Beck has worn two stylistic hats (or is it masks?) from the start. He was once best known as the junkyard prankster of Mellow Gold and Odelay. That version of Beck was the life of the party, a troubadour of wild nonsense. But there’s been another softer, in-between Beck, a troubadour of heartsickness who first emerged on One Foot in the Grave (after Mellow Gold and before Odelay) and Mutations (after Odelay and before the wonderful Midnite Vultures). Sea Change and Morning Phase (his two most-serious albums) were good enough that Fun Beck has been overshadowed by Melancholy Beck, especially after the latter album won the top Grammy statuette over Beyonce’s self-titled bombshell (to Kanye West’s, and the internet’s, chagrin).
Last year’s “Dreams”, and his latest single “Wow”, find Beck oscillating, on schedule, back towards buoyant dadaism. Both songs are lush, pillowy affairs with an incessant, percussive thump. “Wow” feels akin to the funky Prince-indebted raspberries of Midnite Vultures. (See, for example, its fabulous cover art.) Despite its trap undercurrents, “Wow” cribs from various incongruent, and less-fashionable, sources. Its central hook is a tootling motif that recalls, of all things, James Horner’s tin-whistle melody from Celine Dion’s “My Heart Will Go On”. Parts of “Wow” also nod to “Strawberry Fields Forever” and “Wild Horses”. Giddy-up!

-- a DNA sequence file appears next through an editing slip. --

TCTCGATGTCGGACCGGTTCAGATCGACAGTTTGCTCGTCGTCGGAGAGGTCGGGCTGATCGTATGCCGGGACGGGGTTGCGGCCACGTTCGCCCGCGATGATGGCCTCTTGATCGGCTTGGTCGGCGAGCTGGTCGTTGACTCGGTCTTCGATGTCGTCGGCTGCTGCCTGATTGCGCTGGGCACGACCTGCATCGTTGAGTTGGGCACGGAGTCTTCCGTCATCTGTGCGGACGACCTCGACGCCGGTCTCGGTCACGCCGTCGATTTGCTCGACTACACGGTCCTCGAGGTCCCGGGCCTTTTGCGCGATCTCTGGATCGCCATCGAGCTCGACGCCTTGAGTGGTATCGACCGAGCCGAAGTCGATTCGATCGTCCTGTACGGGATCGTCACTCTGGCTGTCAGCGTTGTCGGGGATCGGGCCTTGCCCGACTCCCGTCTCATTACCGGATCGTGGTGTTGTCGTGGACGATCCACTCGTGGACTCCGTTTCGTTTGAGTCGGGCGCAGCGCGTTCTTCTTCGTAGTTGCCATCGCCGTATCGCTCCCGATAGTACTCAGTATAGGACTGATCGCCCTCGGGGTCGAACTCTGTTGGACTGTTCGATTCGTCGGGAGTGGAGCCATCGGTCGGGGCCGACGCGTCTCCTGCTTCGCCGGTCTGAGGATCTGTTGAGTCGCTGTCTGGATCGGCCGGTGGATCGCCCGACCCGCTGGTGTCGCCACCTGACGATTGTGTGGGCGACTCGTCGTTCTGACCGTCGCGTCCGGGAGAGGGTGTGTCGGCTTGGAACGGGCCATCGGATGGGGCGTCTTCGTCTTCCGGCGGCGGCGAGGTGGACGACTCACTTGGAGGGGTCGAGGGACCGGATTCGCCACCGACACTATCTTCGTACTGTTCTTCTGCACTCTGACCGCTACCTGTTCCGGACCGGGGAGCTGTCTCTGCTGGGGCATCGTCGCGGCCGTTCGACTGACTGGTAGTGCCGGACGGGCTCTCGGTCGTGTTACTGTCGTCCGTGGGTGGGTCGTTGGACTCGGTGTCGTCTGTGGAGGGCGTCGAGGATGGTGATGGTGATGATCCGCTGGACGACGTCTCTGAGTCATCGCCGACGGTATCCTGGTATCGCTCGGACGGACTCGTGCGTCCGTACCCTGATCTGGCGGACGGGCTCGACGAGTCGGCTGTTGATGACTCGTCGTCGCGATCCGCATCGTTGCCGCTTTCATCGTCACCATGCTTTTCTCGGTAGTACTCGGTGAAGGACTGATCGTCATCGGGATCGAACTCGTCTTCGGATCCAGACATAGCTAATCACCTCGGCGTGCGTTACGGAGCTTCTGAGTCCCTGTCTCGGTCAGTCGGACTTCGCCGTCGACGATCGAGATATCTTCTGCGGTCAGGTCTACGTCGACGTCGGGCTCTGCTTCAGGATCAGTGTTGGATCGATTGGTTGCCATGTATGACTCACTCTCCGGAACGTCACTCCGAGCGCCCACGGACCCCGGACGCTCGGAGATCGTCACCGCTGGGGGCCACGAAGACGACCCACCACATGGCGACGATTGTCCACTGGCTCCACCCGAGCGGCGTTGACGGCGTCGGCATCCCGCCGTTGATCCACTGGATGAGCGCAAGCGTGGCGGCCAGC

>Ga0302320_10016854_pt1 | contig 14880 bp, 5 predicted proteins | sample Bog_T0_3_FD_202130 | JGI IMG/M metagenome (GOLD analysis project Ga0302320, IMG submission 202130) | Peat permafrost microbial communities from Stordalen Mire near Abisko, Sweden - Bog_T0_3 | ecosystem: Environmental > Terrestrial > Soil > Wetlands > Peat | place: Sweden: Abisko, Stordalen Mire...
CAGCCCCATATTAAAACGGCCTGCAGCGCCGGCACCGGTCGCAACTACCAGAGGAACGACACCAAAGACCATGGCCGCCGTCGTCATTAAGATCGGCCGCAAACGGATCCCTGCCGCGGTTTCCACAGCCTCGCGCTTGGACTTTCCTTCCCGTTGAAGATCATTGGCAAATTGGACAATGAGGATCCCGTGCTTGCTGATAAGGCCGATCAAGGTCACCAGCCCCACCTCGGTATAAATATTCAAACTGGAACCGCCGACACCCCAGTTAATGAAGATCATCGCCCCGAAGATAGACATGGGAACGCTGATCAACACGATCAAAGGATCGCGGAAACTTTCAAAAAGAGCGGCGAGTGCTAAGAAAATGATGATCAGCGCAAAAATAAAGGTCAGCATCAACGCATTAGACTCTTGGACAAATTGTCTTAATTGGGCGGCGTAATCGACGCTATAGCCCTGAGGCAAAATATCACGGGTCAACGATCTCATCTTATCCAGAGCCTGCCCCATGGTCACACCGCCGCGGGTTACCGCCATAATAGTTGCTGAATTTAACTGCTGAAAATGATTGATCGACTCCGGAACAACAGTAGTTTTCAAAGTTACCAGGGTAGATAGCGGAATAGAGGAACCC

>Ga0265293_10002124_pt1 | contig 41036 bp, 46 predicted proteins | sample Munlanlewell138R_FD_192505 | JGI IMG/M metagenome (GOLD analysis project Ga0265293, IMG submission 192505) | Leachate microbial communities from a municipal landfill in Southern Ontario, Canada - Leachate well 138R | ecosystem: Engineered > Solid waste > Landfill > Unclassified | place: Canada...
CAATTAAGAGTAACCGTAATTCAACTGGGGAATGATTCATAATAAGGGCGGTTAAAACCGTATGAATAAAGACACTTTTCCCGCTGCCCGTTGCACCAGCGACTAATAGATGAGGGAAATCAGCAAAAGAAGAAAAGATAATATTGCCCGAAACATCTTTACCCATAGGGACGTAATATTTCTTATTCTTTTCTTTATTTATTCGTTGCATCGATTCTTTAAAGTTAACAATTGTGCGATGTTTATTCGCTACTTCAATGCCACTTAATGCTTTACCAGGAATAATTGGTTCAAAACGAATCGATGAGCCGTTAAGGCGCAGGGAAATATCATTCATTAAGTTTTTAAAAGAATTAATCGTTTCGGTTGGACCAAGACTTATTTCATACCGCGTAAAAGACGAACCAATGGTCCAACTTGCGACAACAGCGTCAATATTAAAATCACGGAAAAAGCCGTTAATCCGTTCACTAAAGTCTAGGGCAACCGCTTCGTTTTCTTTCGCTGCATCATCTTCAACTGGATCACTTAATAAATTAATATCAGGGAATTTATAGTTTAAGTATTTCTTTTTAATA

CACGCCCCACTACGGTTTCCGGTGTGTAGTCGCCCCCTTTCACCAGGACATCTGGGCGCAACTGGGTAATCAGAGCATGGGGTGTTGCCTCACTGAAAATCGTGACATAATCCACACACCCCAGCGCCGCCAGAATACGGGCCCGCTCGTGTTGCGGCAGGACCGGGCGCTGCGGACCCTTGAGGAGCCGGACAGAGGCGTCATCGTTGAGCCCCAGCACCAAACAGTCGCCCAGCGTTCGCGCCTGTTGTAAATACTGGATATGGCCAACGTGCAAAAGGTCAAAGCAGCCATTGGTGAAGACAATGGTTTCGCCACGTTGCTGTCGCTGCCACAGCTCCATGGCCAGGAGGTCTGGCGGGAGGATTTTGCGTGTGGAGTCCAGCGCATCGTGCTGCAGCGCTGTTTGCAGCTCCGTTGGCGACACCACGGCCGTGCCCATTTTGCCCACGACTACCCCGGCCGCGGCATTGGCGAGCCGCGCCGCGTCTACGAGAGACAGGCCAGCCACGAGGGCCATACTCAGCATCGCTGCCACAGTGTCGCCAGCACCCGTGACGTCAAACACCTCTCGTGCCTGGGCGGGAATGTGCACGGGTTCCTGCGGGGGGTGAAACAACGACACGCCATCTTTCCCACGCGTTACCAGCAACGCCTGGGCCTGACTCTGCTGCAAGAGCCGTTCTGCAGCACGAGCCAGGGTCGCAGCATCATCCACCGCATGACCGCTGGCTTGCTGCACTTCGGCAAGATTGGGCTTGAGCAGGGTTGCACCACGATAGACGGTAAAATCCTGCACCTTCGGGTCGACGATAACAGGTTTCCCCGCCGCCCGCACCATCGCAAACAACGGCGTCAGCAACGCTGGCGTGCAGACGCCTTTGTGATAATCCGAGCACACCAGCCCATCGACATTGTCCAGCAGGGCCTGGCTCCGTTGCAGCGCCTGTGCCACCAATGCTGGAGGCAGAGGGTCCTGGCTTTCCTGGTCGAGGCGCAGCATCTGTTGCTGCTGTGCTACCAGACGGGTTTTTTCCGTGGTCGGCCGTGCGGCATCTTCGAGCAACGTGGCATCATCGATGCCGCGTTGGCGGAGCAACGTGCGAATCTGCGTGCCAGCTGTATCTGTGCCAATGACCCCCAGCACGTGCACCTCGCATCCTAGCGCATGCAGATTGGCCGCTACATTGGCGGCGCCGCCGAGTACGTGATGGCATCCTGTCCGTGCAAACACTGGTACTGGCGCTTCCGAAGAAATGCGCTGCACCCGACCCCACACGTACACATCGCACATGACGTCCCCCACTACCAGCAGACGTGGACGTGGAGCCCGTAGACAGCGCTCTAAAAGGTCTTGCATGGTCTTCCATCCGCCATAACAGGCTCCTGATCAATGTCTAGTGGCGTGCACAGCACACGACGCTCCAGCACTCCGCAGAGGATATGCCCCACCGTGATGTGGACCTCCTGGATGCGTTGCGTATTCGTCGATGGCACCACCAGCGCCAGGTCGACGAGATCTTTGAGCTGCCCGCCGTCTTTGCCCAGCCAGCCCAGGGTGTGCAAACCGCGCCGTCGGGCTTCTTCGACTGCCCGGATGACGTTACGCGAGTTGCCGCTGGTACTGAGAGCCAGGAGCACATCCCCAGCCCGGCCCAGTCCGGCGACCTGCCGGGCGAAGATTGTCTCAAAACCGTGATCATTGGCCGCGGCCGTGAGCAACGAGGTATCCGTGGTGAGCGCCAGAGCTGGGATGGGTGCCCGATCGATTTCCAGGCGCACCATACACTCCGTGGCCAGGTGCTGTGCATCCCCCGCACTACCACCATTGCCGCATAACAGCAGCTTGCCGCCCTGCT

The song’s lyrics, on the other hand, are thoughtful nonsense, carefully edited comic-book exclamations. And yet, “Wow” isn’t particularly carefree, or even fun. There’s an underlying menace to Beck’s ridiculous non-sequiturs. Still, the whirling, controlled chaos of “Wow” offers a refreshing contrast to the strumming woe of his last album and, more importantly, the forced cheer of every up-tempo album since Midnite Vultures. With “Dreams”, and now “Wow”, Beck has recaptured his original puckish spirit. Neither song feels effortless, which is OK. I’ll happily settle for thrill without spontaneity.